Jackson agencies pick up plow tab
By Kevin Huelsmann, Jackson Hole, Wyoming
March 15, 2013
The dates for the proposed openings of Yellowstone have been corrected in this story — Ed.
Members of the Jackson Hole Travel and Tourism Board on Thursday pledged $56,000 to plow the roads into Yellowstone National Park.
Matched with another $14,000 from the Jackson Hole Chamber of Commerce, the money will cover the estimated $70,000 price tag for state transportation workers to operate snow-removal equipment and clear the roads from the park’s south entrance.
The fundraising is expected to avoid a two-week delay in opening the national park and stave off potential economic impacts to Jackson businesses.
It also could change the way people are talking about the fallout of federal sequester budget cuts, several officials said Thursday.
“The PR that would come out of this kind of story, I don’t think you can buy that,” Chamber Executive Director Jeff Golightly said.
Cody Country Chamber of Commerce leaders also announced a campaign Thursday to raise $100,000 to plow from Yellowstone’s eastern entrance. Half of that — $50,000 — will be raised from donations, which the chamber will match, director Scott Balyo said in a press release.
Two weeks ago, Yellowstone Superintendent Dan Wenk opted to delay the opening of the park until May 24 to manage federal budget cuts related to sequestration.
In response, Gov. Matt Mead said earlier this week that WYDOT crews and equipment would be available for plowing if town and county governments or community organizations would pay for the work.
Both Jackson Town Council members and Teton County commissioners declined to contribute. During a retreat Tuesday, elected leaders raised concerns about having to step in for a federal agency and what the effects might be of sending WYDOT’s plows so far away from the Jackson area.
The contribution from the lodging tax board still is being reviewed by county attorneys, who asked the Wyoming Attorney General’s office to weigh in. Deputy County Attorney Keith Gingery said they want to make sure it’s legal for the lodging tax board to contribute to the effort.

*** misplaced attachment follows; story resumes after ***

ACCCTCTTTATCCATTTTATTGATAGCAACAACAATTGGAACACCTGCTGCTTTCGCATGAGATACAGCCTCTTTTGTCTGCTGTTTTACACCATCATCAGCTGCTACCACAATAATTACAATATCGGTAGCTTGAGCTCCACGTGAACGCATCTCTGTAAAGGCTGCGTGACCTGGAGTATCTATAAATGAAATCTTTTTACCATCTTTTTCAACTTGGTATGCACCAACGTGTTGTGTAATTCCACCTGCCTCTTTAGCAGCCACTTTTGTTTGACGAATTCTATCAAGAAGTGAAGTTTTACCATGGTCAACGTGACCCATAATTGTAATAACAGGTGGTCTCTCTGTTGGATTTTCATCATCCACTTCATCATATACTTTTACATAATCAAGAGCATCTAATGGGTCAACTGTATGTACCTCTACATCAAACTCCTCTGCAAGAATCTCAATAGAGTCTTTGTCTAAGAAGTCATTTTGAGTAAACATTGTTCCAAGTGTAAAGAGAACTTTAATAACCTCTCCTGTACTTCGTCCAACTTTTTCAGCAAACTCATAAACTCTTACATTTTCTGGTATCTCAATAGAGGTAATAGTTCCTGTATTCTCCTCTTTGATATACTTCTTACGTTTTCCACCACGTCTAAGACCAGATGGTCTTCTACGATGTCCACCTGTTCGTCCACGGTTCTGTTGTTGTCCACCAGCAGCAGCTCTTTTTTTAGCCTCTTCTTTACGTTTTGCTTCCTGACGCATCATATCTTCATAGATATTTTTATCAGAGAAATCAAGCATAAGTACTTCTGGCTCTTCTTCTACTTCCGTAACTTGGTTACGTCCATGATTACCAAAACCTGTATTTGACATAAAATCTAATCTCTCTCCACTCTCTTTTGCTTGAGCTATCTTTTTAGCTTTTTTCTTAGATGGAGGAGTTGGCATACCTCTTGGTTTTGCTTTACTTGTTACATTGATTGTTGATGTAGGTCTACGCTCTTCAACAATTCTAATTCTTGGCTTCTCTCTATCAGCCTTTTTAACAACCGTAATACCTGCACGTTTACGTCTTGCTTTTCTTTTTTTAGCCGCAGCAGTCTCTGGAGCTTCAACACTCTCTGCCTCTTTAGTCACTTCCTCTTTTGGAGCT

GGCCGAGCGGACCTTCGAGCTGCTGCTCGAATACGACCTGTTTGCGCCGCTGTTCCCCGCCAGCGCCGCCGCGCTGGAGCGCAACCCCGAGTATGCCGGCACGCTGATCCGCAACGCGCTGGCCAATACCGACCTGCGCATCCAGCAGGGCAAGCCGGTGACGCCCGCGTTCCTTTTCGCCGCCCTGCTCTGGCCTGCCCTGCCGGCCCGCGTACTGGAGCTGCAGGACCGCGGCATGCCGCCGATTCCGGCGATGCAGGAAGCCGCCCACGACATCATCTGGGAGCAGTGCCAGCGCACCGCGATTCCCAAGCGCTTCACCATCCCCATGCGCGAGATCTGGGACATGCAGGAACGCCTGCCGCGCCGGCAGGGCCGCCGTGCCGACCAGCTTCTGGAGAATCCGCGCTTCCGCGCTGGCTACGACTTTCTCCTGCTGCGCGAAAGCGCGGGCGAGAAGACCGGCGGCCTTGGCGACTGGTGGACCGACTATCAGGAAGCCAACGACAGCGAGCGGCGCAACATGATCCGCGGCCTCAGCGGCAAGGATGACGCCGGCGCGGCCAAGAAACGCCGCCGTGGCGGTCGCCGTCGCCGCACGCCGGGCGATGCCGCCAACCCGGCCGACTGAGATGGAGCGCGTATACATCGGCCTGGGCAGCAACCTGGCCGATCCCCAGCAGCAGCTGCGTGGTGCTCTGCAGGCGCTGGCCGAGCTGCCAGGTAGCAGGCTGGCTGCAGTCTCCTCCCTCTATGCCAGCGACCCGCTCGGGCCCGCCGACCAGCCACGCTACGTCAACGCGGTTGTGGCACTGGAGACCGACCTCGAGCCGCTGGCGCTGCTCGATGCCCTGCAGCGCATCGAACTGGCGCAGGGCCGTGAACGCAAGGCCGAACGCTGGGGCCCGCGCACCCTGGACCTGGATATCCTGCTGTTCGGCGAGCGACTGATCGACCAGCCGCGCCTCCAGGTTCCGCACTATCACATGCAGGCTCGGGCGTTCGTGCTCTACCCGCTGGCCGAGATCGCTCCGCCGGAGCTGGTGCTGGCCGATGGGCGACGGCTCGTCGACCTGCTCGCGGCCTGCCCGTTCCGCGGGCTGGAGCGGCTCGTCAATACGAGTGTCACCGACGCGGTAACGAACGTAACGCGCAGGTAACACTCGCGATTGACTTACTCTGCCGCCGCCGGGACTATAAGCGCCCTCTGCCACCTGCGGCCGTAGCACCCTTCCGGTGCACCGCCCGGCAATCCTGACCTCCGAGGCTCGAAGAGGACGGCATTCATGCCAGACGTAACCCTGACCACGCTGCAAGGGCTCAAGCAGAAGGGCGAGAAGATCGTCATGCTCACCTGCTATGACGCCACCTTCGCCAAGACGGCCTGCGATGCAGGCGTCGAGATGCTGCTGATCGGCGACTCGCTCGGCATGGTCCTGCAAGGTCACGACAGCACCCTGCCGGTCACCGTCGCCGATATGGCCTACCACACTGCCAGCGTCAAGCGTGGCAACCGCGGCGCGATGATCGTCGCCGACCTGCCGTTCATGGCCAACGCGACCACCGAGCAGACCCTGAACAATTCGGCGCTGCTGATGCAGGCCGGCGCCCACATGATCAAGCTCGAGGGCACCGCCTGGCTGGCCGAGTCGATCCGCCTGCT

The board isn’t allowed to spend money on capital construction. Its bylaws state that board members can spend money on promotional materials, such as radio and television advertisements, as well as “other specific tourism objectives.”
Gingery asked for a formal opinion to determine whether the contribution would be considered a tourism objective.
As approved, WYDOT trucks are expected to start plowing from the south entrance on April 8. If plows start on that date, they should meet Yel-lowstone crews approximately eight miles south of Grant Village.
The south gate would open as normal on May 10.
WYDOT officials estimated that plowing the park’s roads would cost $4,400 per mile, although snow conditions over the next few weeks could change that cost.
The Jackson Hole Travel and Tour-ism Board and Jackson Hole Chamber of Commerce are committed to cover any extra costs.
Golightly said delaying opening the park would be detrimental to Jackson businesses. Approximately 18,500 visitors use the south gate in the two weeks immediately after it opens. Those visitors spend an average of $135 per day, which adds up to a total of $2.5 million in spending in Jackson, he said.
“Two weeks doesn’t sound like a lot of time,” Jackson Mayor Mark Barron said. “Unless you’re the guy trying to make payroll or a rent or mortgage payment.”
Barron said he had a text waiting on his phone addressed to WYDOT District Engineer John Eddins and Cody Mayor Nancy Brown telling them to send the plows.